Week In Review

A Weekly Column by Bill Onasch
November 9, 2009

Liberal choreography could give River Dance a run for their money. Last week we reported a warning from the
Labor Campaign for Single-Payer,

“House Speaker Pelosi seems poised to present a healthcare reform bill to the full house stripped of the Kucinich Amendment and without a debate and vote on the single-payer Weiner Amendment. Pelosi promised to support both amendments last summer when she needed the support of single-payer Representatives to move the main healthcare reform bill through congressional committees. Now, in an apparent concession to the House Blue Dogs and their corporate sponsors, she has reneged on her commitments.”

Pelosi was deluged with protests--including a sit-in by single-payer activists in her San Francisco office, leading to their arrest. On Thursday Pelosi announced a vote on Weiner was “expected” as part of the extraordinary Saturday session dealing with “reform.”

But wait! It turned out that more than the Blue Dogs wanted to deep six an up-and-down vote on single-payer in the House–so did Weiner, Conyers, and Kucinich.

The New York Times reported on Friday afternoon,

“Representative Anthony D. Weiner, Democrat of New York, a fierce champion in Congress of a single-payer health system that would be fully run by the government, said Friday that he had agreed not to insist on a vote on that issue, in an effort to help Democratic leaders pass their plan.”

Democrat representatives John Conyers, and Dennis Kucinich, currently designated as co-authors of HR676, sent a statement to the Common Dreams website which included this declaration,

“Many progressives in Congress, ourselves included, feel that calling for a vote tomorrow for single payer would be tantamount to driving the movement over a cliff. The thrill of the vote would disappear quickly when the result would be characterized not as a new beginning for single payer but as an end.”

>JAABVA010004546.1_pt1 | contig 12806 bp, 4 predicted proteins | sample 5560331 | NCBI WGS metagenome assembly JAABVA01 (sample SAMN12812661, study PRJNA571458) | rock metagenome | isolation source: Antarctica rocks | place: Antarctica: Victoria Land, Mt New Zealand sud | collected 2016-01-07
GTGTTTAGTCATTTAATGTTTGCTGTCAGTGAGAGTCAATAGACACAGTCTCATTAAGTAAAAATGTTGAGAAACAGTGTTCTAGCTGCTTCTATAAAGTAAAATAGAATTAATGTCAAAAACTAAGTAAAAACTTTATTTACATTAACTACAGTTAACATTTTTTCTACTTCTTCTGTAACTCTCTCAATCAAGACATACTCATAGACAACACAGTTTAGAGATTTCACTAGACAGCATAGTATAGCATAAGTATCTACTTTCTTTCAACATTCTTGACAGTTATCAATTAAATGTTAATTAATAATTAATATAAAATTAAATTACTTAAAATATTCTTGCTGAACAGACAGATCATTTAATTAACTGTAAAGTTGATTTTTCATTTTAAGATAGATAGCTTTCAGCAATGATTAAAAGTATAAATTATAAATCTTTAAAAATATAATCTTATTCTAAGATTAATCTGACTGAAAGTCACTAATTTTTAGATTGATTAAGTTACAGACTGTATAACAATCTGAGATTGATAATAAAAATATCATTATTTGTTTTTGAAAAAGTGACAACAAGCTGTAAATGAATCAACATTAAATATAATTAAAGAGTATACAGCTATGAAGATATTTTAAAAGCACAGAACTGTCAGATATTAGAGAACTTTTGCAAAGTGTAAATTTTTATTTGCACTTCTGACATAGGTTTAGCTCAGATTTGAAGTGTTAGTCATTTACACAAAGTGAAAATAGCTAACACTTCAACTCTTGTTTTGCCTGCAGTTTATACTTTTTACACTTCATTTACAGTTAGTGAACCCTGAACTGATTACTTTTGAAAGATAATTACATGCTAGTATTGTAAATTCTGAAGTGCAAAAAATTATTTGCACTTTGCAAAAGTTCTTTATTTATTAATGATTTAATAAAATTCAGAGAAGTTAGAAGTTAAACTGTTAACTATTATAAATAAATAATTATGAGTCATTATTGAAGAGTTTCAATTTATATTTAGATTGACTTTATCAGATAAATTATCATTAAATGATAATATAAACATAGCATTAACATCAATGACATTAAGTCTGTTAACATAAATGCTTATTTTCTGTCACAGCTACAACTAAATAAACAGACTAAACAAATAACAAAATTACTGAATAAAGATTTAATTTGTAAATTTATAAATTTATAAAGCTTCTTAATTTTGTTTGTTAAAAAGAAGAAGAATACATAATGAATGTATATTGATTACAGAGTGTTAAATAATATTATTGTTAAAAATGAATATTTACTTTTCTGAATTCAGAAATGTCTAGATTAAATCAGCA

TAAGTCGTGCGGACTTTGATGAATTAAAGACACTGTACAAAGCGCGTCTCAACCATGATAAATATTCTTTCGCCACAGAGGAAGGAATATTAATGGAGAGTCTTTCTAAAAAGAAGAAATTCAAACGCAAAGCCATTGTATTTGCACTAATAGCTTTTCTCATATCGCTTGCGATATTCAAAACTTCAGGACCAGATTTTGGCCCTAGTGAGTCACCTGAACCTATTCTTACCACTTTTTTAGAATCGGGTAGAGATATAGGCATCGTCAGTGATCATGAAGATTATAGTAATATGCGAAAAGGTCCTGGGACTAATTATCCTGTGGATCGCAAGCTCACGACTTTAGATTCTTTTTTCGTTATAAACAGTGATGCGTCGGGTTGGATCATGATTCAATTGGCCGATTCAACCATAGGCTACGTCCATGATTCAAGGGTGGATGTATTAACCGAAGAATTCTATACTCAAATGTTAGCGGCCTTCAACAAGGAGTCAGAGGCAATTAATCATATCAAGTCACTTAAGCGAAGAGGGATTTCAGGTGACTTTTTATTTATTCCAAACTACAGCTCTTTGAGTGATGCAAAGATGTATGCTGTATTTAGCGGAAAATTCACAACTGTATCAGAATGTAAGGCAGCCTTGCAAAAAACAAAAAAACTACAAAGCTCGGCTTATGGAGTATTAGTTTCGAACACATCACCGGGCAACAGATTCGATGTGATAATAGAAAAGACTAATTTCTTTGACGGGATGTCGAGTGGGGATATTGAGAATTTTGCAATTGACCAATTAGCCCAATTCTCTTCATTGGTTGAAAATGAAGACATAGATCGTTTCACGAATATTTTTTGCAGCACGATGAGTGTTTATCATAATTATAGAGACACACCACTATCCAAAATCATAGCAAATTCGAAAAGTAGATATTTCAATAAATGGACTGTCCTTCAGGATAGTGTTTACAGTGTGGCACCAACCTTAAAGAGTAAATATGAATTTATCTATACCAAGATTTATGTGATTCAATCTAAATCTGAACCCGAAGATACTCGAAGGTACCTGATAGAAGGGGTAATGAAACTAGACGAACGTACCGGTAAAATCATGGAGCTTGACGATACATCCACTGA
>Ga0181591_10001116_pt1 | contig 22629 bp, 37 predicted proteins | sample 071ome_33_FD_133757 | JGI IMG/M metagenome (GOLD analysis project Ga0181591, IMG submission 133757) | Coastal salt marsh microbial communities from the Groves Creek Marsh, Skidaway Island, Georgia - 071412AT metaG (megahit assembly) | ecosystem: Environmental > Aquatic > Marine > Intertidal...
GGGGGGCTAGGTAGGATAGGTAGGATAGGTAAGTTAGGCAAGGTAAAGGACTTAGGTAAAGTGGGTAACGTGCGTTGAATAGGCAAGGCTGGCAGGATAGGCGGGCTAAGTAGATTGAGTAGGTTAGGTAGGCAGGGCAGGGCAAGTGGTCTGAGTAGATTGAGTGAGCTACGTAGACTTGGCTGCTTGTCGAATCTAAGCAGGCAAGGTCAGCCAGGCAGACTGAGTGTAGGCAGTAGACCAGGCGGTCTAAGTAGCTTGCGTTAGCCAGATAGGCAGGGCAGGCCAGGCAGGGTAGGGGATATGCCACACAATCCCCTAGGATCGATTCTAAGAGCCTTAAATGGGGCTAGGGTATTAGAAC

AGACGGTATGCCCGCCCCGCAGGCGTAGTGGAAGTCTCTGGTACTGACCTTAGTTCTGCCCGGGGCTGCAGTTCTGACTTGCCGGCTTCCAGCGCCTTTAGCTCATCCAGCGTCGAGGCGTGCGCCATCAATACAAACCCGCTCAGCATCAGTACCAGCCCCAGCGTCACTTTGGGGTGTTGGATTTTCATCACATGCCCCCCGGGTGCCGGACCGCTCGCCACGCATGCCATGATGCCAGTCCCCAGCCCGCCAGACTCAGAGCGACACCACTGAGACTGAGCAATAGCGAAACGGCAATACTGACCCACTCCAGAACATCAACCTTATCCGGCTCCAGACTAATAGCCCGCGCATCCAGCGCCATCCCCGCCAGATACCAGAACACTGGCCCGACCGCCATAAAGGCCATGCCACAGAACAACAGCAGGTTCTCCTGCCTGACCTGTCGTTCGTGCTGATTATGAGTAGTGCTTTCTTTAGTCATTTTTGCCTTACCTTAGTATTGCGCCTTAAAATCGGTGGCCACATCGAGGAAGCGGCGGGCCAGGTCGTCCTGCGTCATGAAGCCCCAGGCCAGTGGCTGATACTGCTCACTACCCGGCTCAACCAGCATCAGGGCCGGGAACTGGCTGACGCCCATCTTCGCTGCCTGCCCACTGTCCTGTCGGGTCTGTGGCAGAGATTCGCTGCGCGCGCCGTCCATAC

As a prisoner of linear thought I will avoid the question of how you leap to the end without a prior beginning. As a matter of fact, no health care proposal is more popular among the American people than single-payer. Hundreds of unions, including the recent AFL-CIO convention, are on record in favor. Doesn’t that entitle us to at least know who in Congress is on our side and who is against us? It seems to me that withdrawing even this symbolic vote plays in to the ruthless efforts of the White House, Congressional leaders, and the mass media to keep single-payer advocates unseen and unheard.

Remember when sixty “progressives” were threatening to shoot down this bill to drive millions more in to the clutches of the insurance robber barons if it failed to include a “robust” public option? Remember when our labor statespersons vowed to do the same? Had these threats been backed by action we would not now have the Affordable Health Care for America Act.

But when push came to shove they decided the way forward for our movement was to help pass Obama’s bill, by then endorsed by the AMA, the AARP insurance peddlers, and, conditionally, the Catholic Conference of Bishops.

Now the good Bishops think more billable patients in Church clinics and hospitals is a mighty fine thing. But, unlike the progressives, their principles are not so easily cast aside. These Apostle’s descendants successfully demanded an amendment that forbids use of tax payer subsidies for a medical procedure done only by competitors–abortions.